Make the time for pretend play. Let your child be the “director.” This helps him develop his own ideas. It also strengthens his thinking skills as he makes logical connections in his stories: The dog has to go back in his house because it’s raining. You can help him develop his ideas by asking questions: What is the doggy feeling? What is the doggy trying to do? Why? What might happen next?
Offer lots of props that help him act out the stories he’s creating —hats, dress-up clothing, toy dishes, child-sized brooms, pads of paper, blocks, play food and household objects like big cardboard boxes, blankets, pillows, etc.
Don’t answer your child’s questions right away. Ask first what he thinks the answer is. This gets his wheels turning. Listen carefully to and acknowledge his response and then you can offer the correct answer. For example, if he says he thinks it gets dark at night so people can sleep, you might respond: Yes, it is easier to sleep when it’s dark, and then go on to explain as simply as possible about the sun setting and rising each day.
Ask lots of questions during your everyday play and routines. As you go through your day together, ask your child “why” questions. Why do you think the leaves fall from the trees? Why does it snow? This gets your child’s mind working and also lets him know that you are interested in and value his ideas.
Watch your child and see what he is interested in. Ask questions about what you are seeing and experiencing together: What do you think we will find when we dig in the sand? Where do you think the butterfly is flying to? Wonder about things together: I wonder how many legs are on that spider? I wonder how many stairs there are to get up to the front door? I wonder where the rain goes when it lands on the ground? By noticing and building on your child’s natural curiosity, you are nurturing her love of learning.
Offer lots of chances to explore in creative ways. Take nature walks. Play with sand and water. Give your child objects he can take apart and investigate. By working with familiar (and not-so-familiar) objects, children figure out how things work. This type of problem-solving is critical for success in school.
Make connections between past and present. Make the logical connections in your child’s life clear to her: She has to wear mittens because her hands get cold if she doesn’t. She needs to bring a towel to the pool so she can dry herself off.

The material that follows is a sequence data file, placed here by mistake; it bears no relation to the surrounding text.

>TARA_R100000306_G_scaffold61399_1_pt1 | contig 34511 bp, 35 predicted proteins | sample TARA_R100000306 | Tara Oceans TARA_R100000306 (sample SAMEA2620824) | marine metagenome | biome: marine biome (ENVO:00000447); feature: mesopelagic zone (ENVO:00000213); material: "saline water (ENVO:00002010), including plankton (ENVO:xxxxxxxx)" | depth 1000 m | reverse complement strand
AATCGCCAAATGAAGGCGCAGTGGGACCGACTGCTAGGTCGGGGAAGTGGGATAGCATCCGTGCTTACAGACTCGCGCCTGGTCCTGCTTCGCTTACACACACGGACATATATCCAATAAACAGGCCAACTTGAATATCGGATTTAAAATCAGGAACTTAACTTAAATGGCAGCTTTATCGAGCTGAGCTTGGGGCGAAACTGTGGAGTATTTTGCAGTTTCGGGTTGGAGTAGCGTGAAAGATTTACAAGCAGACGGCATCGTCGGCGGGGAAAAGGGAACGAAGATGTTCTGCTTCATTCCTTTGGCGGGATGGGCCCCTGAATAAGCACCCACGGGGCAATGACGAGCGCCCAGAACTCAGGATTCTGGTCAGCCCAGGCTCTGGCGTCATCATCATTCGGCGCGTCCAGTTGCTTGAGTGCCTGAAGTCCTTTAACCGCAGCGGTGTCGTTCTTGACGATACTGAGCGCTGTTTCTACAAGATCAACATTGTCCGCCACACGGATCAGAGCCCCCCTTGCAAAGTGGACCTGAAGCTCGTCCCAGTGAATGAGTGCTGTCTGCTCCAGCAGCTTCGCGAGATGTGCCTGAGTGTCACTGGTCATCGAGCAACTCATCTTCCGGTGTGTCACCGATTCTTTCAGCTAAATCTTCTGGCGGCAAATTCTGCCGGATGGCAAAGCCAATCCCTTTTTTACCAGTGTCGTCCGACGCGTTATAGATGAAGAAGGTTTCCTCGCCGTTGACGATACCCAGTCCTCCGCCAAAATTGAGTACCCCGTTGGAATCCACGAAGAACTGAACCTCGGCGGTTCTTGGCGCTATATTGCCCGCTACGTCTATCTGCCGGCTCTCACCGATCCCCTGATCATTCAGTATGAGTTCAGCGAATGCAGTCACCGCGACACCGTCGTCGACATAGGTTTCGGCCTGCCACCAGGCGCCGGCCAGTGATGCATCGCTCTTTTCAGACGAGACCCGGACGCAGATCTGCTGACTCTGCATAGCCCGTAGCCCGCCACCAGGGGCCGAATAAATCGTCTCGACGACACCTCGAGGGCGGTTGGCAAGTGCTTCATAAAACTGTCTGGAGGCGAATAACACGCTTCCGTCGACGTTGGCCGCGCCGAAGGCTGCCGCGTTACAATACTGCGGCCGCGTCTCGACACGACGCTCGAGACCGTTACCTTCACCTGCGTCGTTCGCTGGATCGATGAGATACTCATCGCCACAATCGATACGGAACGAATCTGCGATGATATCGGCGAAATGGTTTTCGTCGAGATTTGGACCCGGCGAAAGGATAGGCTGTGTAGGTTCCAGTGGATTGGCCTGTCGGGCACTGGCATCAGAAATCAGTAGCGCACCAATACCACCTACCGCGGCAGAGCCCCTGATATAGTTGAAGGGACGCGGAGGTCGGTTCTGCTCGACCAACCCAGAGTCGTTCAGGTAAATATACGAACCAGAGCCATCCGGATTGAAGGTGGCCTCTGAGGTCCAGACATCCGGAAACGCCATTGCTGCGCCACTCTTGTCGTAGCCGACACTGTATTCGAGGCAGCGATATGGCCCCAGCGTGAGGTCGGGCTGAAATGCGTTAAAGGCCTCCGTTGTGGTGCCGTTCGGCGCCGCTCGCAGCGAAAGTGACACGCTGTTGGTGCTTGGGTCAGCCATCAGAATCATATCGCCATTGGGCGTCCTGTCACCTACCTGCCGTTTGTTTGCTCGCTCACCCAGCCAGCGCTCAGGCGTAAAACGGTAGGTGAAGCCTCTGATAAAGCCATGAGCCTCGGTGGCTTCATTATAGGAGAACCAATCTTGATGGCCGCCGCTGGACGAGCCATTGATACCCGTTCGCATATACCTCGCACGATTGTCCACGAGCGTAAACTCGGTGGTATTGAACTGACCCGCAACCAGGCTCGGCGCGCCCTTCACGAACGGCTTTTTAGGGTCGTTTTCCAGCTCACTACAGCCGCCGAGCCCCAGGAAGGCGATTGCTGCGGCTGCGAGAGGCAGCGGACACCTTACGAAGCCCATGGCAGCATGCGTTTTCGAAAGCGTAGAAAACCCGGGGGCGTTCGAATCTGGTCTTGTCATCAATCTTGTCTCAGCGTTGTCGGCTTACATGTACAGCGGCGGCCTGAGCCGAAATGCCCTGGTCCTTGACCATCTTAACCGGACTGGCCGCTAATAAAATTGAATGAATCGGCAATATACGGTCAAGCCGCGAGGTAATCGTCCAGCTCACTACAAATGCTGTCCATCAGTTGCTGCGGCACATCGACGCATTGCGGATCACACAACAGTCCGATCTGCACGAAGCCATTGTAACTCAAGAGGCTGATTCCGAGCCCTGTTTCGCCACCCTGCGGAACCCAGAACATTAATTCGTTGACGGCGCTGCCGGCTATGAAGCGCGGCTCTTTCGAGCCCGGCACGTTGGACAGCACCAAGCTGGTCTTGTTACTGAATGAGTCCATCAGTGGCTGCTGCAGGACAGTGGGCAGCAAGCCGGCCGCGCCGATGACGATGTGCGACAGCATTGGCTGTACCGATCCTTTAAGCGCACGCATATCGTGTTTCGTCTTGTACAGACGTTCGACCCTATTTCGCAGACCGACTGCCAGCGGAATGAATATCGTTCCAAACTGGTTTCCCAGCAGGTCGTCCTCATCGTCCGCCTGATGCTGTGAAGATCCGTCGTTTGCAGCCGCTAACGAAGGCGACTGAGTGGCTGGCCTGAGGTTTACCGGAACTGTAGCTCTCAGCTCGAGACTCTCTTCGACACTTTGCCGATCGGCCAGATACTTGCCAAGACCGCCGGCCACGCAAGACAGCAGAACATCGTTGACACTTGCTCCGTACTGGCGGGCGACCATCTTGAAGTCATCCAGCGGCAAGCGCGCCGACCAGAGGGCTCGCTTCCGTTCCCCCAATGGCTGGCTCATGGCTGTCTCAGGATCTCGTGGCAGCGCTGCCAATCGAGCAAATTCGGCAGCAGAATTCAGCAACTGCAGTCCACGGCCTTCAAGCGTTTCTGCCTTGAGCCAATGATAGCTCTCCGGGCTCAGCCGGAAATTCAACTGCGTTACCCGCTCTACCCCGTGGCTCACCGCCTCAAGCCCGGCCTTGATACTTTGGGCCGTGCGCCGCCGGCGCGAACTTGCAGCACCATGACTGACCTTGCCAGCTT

Use everyday routines to notice patterns. Using language to explain these patterns helps your child become a logical thinker and increases her vocabulary. “Do you notice that every time the dog whines he has to go out to do his business?” “When the buzzer goes off, the clothes are dry.”
Sort and categorize through the day. Do laundry together. Your child can separate colors from whites and make piles of socks, shirts, and pants. He can help set the table and organize the forks, plates and spoons. At clean-up time, have him put the cars on one shelf and books on another.
Help him grasp a sense of time. Use an egg timer to help him put together the concept of time with the experience of time (to help him know what 5 or 10 minutes feels like.) This also gives him some sense of control over knowing when a change will happen. (He can look at the egg timer and see the arrow moving closer to the “0” which is when he has to stop playing and get in the car.)
Talk about feelings. Help your child develop a feelings vocabulary. Put words to what you think she might be feeling. You are so mad that we have to leave the park. You feel sad when Grandma has to leave. This helps your child understand and cope with her feelings.
Talk about what others might be feeling. That little girl is jumping up and down and smiling. Do you think she is happy? When reading books, ask what she thinks the characters might be feeling. Do you think he’s afraid of the dark?
Help your child test out different solutions to problems. When she is stuck, suggest other ways to approach the problem. For example, suggest she try different openings to fit the shapes into. If she needs a wand for pretend play, ask her what household object she might be able to use.
Make up songs. Instead of Rain, Rain Go Away, suggest it can be Snow, Snow Go Away, or, Birthday, Birthday Almost Here. Ask your child what else he wants to make the song about. Change the words to the song to match his ideas. This helps your child learn to think logically and make connections between ideas.